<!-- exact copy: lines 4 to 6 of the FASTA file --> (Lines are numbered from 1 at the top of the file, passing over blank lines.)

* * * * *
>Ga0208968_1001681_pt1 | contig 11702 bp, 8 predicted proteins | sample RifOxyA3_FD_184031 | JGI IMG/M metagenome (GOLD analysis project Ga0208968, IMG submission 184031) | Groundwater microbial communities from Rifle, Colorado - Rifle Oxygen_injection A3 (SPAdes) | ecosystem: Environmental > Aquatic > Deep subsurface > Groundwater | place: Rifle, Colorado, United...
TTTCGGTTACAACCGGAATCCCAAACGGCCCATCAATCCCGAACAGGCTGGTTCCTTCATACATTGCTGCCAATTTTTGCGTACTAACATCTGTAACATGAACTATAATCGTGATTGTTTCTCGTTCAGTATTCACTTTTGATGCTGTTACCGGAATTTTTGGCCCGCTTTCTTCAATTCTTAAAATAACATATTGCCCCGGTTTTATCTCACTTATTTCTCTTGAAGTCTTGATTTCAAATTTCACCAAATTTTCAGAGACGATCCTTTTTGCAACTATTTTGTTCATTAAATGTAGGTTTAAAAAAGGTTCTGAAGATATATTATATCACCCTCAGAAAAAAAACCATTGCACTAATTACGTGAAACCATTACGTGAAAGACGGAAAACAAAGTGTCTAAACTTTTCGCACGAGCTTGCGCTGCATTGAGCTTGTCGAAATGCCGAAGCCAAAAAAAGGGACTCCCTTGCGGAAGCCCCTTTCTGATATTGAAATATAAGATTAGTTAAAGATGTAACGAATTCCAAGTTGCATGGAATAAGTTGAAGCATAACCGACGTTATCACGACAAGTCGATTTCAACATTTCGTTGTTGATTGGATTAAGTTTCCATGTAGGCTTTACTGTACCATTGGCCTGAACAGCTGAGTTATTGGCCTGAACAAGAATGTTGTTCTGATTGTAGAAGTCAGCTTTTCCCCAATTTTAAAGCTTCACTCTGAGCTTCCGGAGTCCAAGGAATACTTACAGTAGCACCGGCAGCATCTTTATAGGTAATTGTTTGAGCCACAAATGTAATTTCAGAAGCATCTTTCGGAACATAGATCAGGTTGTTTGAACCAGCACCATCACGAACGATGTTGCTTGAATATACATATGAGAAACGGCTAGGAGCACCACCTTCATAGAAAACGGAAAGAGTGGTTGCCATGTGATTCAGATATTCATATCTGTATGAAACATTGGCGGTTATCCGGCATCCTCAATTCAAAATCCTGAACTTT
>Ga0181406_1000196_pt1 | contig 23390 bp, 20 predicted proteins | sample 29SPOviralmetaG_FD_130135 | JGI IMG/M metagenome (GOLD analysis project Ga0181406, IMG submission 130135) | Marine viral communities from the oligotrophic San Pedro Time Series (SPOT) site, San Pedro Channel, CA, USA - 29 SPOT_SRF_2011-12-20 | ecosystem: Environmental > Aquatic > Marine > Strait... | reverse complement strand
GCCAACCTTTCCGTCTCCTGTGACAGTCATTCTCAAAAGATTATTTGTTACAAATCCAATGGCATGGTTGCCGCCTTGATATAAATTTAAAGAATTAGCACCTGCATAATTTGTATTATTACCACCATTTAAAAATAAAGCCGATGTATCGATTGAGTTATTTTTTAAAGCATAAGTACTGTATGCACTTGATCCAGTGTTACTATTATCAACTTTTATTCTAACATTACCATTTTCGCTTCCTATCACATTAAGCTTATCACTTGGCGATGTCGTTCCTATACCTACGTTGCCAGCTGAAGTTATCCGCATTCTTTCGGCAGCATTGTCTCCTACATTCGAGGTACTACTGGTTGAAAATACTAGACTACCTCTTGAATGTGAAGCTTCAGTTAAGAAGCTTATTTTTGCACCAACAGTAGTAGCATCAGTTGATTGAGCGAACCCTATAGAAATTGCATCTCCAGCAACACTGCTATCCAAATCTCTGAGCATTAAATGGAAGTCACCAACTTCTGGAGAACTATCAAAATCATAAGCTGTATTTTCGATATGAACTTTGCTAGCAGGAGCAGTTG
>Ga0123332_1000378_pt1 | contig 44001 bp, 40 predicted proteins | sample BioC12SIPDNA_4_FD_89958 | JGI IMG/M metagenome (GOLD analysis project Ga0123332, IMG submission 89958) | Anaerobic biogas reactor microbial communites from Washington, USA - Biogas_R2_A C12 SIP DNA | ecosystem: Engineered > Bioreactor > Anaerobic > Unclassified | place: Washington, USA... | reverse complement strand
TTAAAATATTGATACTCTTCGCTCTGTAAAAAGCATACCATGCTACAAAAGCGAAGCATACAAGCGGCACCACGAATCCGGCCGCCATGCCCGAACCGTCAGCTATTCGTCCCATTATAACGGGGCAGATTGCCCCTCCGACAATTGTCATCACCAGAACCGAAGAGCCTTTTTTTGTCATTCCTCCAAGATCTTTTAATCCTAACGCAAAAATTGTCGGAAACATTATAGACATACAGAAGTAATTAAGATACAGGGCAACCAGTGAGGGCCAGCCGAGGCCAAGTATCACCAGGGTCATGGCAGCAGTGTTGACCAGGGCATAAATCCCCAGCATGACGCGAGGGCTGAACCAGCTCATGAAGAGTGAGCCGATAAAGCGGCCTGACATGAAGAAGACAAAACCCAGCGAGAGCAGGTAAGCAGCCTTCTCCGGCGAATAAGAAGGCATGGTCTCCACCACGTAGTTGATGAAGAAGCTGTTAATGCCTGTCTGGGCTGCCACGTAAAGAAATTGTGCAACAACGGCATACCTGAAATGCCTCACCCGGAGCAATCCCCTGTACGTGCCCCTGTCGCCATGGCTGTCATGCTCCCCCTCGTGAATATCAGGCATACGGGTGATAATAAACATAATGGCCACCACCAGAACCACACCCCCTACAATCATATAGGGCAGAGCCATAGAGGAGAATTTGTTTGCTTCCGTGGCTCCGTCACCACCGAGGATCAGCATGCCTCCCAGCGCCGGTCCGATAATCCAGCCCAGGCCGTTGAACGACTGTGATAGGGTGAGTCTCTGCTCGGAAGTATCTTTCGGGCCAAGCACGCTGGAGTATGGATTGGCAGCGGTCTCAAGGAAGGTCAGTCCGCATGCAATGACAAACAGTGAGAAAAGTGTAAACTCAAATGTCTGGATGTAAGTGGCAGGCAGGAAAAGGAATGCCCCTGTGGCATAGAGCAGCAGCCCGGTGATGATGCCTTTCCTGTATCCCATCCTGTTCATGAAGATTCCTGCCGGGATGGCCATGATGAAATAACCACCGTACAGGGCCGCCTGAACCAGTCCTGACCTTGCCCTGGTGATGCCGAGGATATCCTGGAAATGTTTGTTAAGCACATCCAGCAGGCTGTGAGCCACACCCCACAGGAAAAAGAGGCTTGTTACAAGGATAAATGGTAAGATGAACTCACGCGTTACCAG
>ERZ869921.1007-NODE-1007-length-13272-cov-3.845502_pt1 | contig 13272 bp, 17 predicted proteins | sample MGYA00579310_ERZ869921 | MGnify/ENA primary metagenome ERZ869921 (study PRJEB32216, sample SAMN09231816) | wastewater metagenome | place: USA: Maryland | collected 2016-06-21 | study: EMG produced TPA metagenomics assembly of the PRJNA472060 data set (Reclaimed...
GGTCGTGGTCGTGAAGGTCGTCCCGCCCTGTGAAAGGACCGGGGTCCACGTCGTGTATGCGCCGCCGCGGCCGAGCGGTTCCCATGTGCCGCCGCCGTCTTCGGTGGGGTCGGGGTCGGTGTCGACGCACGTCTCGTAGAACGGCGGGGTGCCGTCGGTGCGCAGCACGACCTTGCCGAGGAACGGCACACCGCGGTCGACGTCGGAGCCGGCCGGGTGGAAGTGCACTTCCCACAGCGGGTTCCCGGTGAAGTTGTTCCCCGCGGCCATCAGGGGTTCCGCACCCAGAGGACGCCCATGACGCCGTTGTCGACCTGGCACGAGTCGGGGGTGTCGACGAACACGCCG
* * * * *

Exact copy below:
GCCAACCTTTCCGTCTCCTGTGACAGTCATTCTCAAAAGATTATTTGTTACAAATCCAATGGCATGGTTGCCGCCTTGATATAAATTTAAAGAATTAGCACCTGCATAATTTGTATTATTACCACCATTTAAAAATAAAGCCGATGTATCGATTGAGTTATTTTTTAAAGCATAAGTACTGTATGCACTTGATCCAGTGTTACTATTATCAACTTTTATTCTAACATTACCATTTTCGCTTCCTATCACATTAAGCTTATCACTTGGCGATGTCGTTCCTATACCTACGTTGCCAGCTGAAGTTATCCGCATTCTTTCGGCAGCATTGTCTCCTACATTCGAGGTACTACTGGTTGAAAATACTAGACTACCTCTTGAATGTGAAGCTTCAGTTAAGAAGCTTATTTTTGCACCAACAGTAGTAGCATCAGTTGATTGAGCGAACCCTATAGAAATTGCATCTCCAGCAACACTGCTATCCAAATCTCTGAGCATTAAATGGAAGTCACCAACTTCTGGAGAACTATCAAAATCATAAGCTGTATTTTCGATATGAACTTTGCTAGCAGGAGCAGTTG
>Ga0123332_1000378_pt1 | contig 44001 bp, 40 predicted proteins | sample BioC12SIPDNA_4_FD_89958 | JGI IMG/M metagenome (GOLD analysis project Ga0123332, IMG submission 89958) | Anaerobic biogas reactor microbial communites from Washington, USA - Biogas_R2_A C12 SIP DNA | ecosystem: Engineered > Bioreactor > Anaerobic > Unclassified | place: Washington, USA... | reverse complement strand
TTAAAATATTGATACTCTTCGCTCTGTAAAAAGCATACCATGCTACAAAAGCGAAGCATACAAGCGGCACCACGAATCCGGCCGCCATGCCCGAACCGTCAGCTATTCGTCCCATTATAACGGGGCAGATTGCCCCTCCGACAATTGTCATCACCAGAACCGAAGAGCCTTTTTTTGTCATTCCTCCAAGATCTTTTAATCCTAACGCAAAAATTGTCGGAAACATTATAGACATACAGAAGTAATTAAGATACAGGGCAACCAGTGAGGGCCAGCCGAGGCCAAGTATCACCAGGGTCATGGCAGCAGTGTTGACCAGGGCATAAATCCCCAGCATGACGCGAGGGCTGAACCAGCTCATGAAGAGTGAGCCGATAAAGCGGCCTGACATGAAGAAGACAAAACCCAGCGAGAGCAGGTAAGCAGCCTTCTCCGGCGAATAAGAAGGCATGGTCTCCACCACGTAGTTGATGAAGAAGCTGTTAATGCCTGTCTGGGCTGCCACGTAAAGAAATTGTGCAACAACGGCATACCTGAAATGCCTCACCCGGAGCAATCCCCTGTACGTGCCCCTGTCGCCATGGCTGTCATGCTCCCCCTCGTGAATATCAGGCATACGGGTGATAATAAACATAATGGCCACCACCAGAACCACACCCCCTACAATCATATAGGGCAGAGCCATAGAGGAGAATTTGTTTGCTTCCGTGGCTCCGTCACCACCGAGGATCAGCATGCCTCCCAGCGCCGGTCCGATAATCCAGCCCAGGCCGTTGAACGACTGTGATAGGGTGAGTCTCTGCTCGGAAGTATCTTTCGGGCCAAGCACGCTGGAGTATGGATTGGCAGCGGTCTCAAGGAAGGTCAGTCCGCATGCAATGACAAACAGTGAGAAAAGTGTAAACTCAAATGTCTGGATGTAAGTGGCAGGCAGGAAAAGGAATGCCCCTGTGGCATAGAGCAGCAGCCCGGTGATGATGCCTTTCCTGTATCCCATCCTGTTCATGAAGATTCCTGCCGGGATGGCCATGATGAAATAACCACCGTACAGGGCCGCCTGAACCAGTCCTGACCTTGCCCTGGTGATGCCGAGGATATCCTGGAAATGTTTGTTAAGCACATCCAGCAGGCTGTGAGCCACACCCCACAGGAAAAAGAGGCTTGTTACAAGGATAAATGGTAAGATGAACTCACGCGTTACCAG